An introduction to the world of Ancient Egypt


Ancient Egypt is one of the most well-known of all ancient societies, because it seems incredibly mysterious. Pyramids, tombs, mummies, and strange gods have fascinated people for thousands of years.


The period known as ‘Ancient Egypt’ lasted from around 3100 BC until 30 BC. During this 3000-year period, kings, known as ‘pharaohs’ ruled Egypt. When the last pharaoh, Cleopatra VII died in 30 BC, Egypt was controlled by Ancient Rome, and the culture known as Ancient Egypt came to an end.



Before the first pharaohs took control of Egypt, climate played a key role in the culture’s development. 


Egypt is located in north-east Africa. Most of northern Africa is covered by the Sahara Desert, and people quickly die in deserts without access to fresh water. Therefore, rivers and lakes became the most important locations where communities and cities developed. The largest river in all of Africa is the Nile, and this is where Ancient Egypt would eventually spring from. The Nile would become the most important location in all of Ancient Egypt. All of the most famous Egyptian buildings and sites are located somewhere along this river. 


Even though the deserts to the east and west of the Nile were considered extremely dangerous, they also provided safety for the Egyptians: other nations did not want to march their armies across these deserts for fear of losing thousands of soldiers to dehydration.

The Nile

The Nile is one of the longest rivers in the world, measuring 6500 kilometres (over 4000 miles) from its beginning in Ethiopia to its end, at the Nile Delta at the Mediterranean Sea.

A modern satellite image of Egypt. Source:
A modern satellite image of Egypt. Source:

This river is not only important because it provided fresh water, but because it brought rich soil to Egypt every year. In spring, heavy rains in Ethiopia would produce floods which flowed throughout Egypt. As the flood waters receded, rich, black, fertile soil was left across the banks of the Nile. This helped Egyptians grow lots of crops every year.  


Due to the distinctive black colour of this soil, the people of ancient Egypt called the land along the river, where they lived, the ‘Black Land’ (in ancient Egyptian, kemet), and they called the red sands of the desert around them the ‘Red Land’ (in ancient Egyptian, deshret).


A photograph showing the difference between the fertile river banks of the Nile and the desert nearby. Source:
A photograph showing the difference between the fertile river banks of the Nile and the desert nearby. Source:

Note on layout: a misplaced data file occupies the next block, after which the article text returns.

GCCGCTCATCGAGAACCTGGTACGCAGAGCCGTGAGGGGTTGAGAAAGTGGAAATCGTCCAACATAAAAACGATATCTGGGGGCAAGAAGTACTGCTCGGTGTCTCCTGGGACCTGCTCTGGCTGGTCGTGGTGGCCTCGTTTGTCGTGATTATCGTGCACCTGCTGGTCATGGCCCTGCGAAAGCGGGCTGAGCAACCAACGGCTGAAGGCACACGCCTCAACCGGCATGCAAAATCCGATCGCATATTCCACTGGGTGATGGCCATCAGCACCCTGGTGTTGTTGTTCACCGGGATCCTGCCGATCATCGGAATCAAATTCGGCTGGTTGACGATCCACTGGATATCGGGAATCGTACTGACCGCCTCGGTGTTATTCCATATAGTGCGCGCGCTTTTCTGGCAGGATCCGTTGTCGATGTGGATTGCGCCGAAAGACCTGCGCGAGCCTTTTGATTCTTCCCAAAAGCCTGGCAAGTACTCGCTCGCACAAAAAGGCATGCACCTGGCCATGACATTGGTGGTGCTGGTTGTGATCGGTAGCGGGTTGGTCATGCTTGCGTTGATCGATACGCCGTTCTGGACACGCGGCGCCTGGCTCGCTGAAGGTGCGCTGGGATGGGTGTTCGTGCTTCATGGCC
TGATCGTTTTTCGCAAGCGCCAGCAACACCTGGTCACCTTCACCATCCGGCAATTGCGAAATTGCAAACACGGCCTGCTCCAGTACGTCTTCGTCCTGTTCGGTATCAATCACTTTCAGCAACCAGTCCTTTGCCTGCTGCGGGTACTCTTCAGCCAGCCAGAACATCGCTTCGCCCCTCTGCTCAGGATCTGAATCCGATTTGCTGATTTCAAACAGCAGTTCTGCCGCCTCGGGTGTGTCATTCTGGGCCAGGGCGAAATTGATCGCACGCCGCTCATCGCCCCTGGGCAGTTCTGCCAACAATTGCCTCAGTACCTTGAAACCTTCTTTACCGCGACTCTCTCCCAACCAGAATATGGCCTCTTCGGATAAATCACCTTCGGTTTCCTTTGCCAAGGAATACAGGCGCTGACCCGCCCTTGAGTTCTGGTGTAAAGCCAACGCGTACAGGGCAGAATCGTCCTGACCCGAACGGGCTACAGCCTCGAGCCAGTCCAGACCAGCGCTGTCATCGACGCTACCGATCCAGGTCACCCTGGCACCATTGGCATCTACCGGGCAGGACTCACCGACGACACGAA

The Nile was also the most important transport route for the Egyptians. Travelling by foot in the desert was slow and dangerous. Therefore, most people preferred to sail up and down the Nile on boats. It was quicker, safer and more reliable. Those sailing down the Nile (from south to north) could simply use the river current to move, while those sailing up the river (from north to south) had to use the wind to move against the current. 


Finally, the plants and trees that grew along the river, particularly in the delta region in the north, provided materials for making buildings, clothes, and even paper from the papyrus plant.

Pharaohs and dynasties

The Ancient Egyptian culture began around 3100 BC when the first pharaohs took control of Egypt. The very first pharaoh was known as King Narmer (in Greek, Menes). He was able to maintain military control over most of the Nile in Egypt and set up his capital city in Memphis. 

A carving from an Egyptian temple showing the pharaoh as a military conqueror. Source:
A carving from an Egyptian temple showing the pharaoh as a military conqueror. Source:

The role of the pharaoh began as a military warlord who had the power to capture the entire land and maintain control. However, it also became a religious position, as it was believed that the pharaoh was a god. As a result, the pharaoh usually passed his power onto his first-born male child to keep it in the family. One family line could control Egypt for centuries. The period when one family was in power was called a ‘dynasty’.


However, there were times in Egyptian history where a pharaoh did not have son to pass the power to, or he was overthrown by someone else who wanted to be pharaoh. As a result, one family’s control was replaced by another. A new dynasty started when a new leader took power from the old one. 

Ancient Egyptian chronology

These dynasties became a useful way of measuring time in Ancient Egypt. In the 3rd century BC, pharaoh Ptolemy I asked a priest called Manetho to write him a book about Egyptian history. Manetho organised his history around these dynasties.


Modern historians then developed a chronology of ancient Egyptian history based upon his work. They also divided Egypt’s 3000-year history into three large sections, called ‘kingdoms’, known as the Old, Middle, and New Kingdoms. These kingdom periods indicated when Egypt was controlled by pharaohs. However, there were times when pharaohs lost control and the country fell into civil war. These periods of civil wars were known as Intermediate Periods.


Using the work of Manetho and modern historians, this is what Egyptian history looks like:

Time Period Approximate Dates
 Early Dynastic Period  3150–2686 BC
Old Kingdom 2686–2181 BC
1st Intermediate Period 2181–2055 BC
Middle Kingdom 2055–1650 BC
2nd Intermediate Period 1650–1550 BC
New Kingdom 1550–1069 BC
3rd Intermediate Period 1069–664 BC
Late Period 664–332 BC
Ptolemaic Period 332-30 BC